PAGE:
Illustration by Rohan Mitchell

The Bianca C: into the deep

One Sunday fifty-five years ago, residents of St George’s, Grenada, woke up to a disaster unfolding in their harbour. More than six hundred people on board the liner Bianca C were in grave danger — so dozens of Grenadians leaped into action. James Ferguson remembers the story.

La Soufrière caldera, St Vincent. Photo by Jonathan Palmer/Mustique Airways

Caribbean volcanoes: fire down below

Shaped by subterranean forces, the islands of the Lesser Antilles are an arc of volcanoes — some extinct, some dormant, some still active. And among their dramatic forested peaks, crater lakes, and hot springs, amateur vulcanologists (and ordinary tourists) can find ample evidence of our planet’s restless energy.

Illustration by Rohan Mitchell

Historic gold: the earliest Caribbean Olympic heroes

At the 2016 Summer Olympics in Rio de Janeiro, Caribbean sports fans will have dozens of home-grown champs to cheer on. But the region’s history of Olympic success stretches back more than a century. James Ferguson looks back to the earliest Caribbean Olympic heroes, and how today’s athletes have kept their victorious legacy alive.

A graveyard and old headstones: a typical scene around one of the many Baptist churches on the hills of the company villages. Photo by Marlon Rouse

The Merikins: heroes of the forgotten war

Two hundred years ago, a group of free black veterans of the War of 1812 arrived in Trinidad. In the island’s deep south, the villages they founded still preserve the traditions of the “Merikins,” as writer Judy Raymond and photographer Marlon Rouse discover — and still have much to teach their fellow citizens.

Illustration by Rohan Mitchell

Wilson Harris — into the interior

The Guyanese writer Wilson Harris, celebrating his ninety-fifth birthday in 2016, has lived far from his home country for many years — but Guyana’s landscape and history continue to haunt his magical imagination. James Ferguson explains how Harris’s novels bring together reality and dream.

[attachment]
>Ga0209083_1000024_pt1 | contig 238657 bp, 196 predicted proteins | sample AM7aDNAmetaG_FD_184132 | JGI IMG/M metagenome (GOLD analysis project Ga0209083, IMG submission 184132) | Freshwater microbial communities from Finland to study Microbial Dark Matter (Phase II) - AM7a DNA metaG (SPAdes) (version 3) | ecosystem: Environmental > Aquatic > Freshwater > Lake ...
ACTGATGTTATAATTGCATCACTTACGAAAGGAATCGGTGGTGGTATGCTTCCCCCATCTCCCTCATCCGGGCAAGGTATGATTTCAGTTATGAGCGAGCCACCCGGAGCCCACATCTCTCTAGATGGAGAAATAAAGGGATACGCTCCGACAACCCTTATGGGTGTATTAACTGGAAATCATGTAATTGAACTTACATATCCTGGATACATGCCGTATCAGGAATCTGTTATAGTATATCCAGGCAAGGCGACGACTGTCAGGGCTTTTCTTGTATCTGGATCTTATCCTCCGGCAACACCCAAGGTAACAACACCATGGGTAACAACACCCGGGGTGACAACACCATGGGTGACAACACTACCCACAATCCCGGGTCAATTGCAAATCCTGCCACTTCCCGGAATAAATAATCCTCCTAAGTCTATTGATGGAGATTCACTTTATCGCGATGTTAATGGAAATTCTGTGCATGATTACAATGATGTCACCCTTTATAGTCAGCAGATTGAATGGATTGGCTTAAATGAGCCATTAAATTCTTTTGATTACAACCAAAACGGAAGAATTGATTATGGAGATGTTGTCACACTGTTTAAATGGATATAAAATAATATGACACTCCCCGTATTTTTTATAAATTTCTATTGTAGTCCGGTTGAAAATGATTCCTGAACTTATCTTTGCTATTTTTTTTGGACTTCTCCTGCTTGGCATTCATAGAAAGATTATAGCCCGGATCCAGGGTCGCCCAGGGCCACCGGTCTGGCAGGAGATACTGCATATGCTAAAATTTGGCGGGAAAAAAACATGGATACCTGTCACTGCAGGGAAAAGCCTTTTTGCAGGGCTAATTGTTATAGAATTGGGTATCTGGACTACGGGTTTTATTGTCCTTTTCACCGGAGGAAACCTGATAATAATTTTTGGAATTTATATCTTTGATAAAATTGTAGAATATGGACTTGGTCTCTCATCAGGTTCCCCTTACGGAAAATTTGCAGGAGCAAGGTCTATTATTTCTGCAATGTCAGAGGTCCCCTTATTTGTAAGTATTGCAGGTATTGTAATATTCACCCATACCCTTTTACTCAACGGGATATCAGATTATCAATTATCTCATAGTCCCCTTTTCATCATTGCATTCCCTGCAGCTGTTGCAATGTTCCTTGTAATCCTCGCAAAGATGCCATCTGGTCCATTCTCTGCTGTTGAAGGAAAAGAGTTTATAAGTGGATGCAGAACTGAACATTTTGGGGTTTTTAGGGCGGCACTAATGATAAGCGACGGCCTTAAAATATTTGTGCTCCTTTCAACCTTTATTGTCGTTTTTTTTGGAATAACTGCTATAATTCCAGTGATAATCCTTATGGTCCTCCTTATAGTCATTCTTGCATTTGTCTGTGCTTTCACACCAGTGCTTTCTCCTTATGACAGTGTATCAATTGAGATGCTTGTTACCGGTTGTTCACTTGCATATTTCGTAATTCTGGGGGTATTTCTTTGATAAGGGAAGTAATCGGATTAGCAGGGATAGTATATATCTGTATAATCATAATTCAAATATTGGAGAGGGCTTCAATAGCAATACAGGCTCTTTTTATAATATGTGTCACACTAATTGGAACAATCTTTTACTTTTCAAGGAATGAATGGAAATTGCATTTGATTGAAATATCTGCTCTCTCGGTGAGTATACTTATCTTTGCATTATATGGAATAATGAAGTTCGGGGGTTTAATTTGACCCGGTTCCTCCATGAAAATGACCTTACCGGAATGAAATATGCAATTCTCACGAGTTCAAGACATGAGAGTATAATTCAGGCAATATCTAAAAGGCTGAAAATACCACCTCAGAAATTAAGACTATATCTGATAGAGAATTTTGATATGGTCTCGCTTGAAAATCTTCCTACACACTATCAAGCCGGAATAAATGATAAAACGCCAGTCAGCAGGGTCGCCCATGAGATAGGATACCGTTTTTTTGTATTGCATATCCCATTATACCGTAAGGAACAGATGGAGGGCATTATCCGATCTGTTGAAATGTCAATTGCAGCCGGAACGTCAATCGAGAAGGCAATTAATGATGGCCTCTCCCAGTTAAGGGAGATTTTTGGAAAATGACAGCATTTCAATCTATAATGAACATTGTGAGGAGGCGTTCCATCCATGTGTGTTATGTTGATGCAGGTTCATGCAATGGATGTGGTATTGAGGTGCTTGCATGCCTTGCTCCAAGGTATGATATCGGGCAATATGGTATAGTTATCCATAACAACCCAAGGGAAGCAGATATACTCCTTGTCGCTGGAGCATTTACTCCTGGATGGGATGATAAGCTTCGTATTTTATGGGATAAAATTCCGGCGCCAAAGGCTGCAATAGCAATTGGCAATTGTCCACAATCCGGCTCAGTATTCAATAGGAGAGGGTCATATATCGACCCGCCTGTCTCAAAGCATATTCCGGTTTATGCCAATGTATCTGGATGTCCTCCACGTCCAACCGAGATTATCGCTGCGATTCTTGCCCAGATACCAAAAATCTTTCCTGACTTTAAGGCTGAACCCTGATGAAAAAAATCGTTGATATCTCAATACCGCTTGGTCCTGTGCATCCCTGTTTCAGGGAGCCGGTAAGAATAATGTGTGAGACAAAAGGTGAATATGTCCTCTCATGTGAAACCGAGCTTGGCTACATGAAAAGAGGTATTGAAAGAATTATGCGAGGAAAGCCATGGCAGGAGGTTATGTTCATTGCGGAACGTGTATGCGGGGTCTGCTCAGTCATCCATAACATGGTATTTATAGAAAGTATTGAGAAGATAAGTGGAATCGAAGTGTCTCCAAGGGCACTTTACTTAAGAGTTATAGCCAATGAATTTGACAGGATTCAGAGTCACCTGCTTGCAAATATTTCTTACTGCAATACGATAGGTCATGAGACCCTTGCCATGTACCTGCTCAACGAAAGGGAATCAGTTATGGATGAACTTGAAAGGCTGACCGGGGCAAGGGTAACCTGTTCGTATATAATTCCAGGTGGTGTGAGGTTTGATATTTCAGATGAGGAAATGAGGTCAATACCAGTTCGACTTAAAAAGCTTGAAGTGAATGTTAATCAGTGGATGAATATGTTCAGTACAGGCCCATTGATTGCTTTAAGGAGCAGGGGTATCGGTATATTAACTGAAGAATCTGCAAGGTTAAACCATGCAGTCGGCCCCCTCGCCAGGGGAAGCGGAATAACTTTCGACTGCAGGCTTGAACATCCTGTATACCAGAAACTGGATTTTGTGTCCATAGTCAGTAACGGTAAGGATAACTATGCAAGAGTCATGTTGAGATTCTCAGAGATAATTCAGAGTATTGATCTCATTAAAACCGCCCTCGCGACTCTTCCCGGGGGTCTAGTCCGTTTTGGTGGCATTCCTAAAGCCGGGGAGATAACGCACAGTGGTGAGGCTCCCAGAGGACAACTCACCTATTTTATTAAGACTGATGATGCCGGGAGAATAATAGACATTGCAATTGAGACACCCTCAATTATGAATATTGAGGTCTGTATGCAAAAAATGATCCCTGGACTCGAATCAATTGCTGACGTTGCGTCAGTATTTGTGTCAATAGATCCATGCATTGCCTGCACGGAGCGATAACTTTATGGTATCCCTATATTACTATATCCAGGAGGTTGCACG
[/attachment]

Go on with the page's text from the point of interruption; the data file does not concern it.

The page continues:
Angelo Bissessarsingh at home, surrounded by his library and collection of artifacts. Photo by Mark Lyndersay

Angelo Bissessarsingh: back in times

For Trinidadian Angelo Bissessarsingh, what started as a childhood obsession with yesteryear artefacts grew into a passion for researching and writing about history that’s helped reignite public interest in T&T’s complicated past. Judy Raymond tells the story of a young historian’s archive and love for what once was.

Illustration by Rohan Mitchell

Voyager among gods

Eighty years ago, an African-American anthropologist stepped off a boat in Kingston, at the start of a journey to investigate Caribbean religion and spirituality. Zora Neale Hurston is better remembered for her fiction, writes James Ferguson, but her book Tell My Horse remains a fascinating record of Jamaica and Haiti in the 1930s.

Peter Minshall on the road with the band. Photo by George Tang

The history of paradise: on Peter Minshall’s Paradise Lost

It’s the stuff of Carnival legend: the eruption of masman Peter Minshall’s Paradise Lost on the streets of Port of Spain, forty years ago. Now a new documentary, using long-forgotten archival footage, brings the band back to life. Ray Funk tells the story.

A75T6X Taino Indian petroglyphs on basalt rock on the Caribbean island of St. Kitts

First things first: the Caribbean’s First Peoples

The Caribbean’s First Peoples shaped our landscapes, language, and culture — and across the region, our indigenous heritage remains within reach, if you know where to look.

Illustration by Rohan Mitchell

When London was the place

Sixty years ago, in the aftermath of the Second World War, London Transport faced a labour shortage. The solution? Recruit employees in the Caribbean to run the city’s buses and trains. James Ferguson explains how these migrants survived difficult times, and changed the old imperial capital for ever.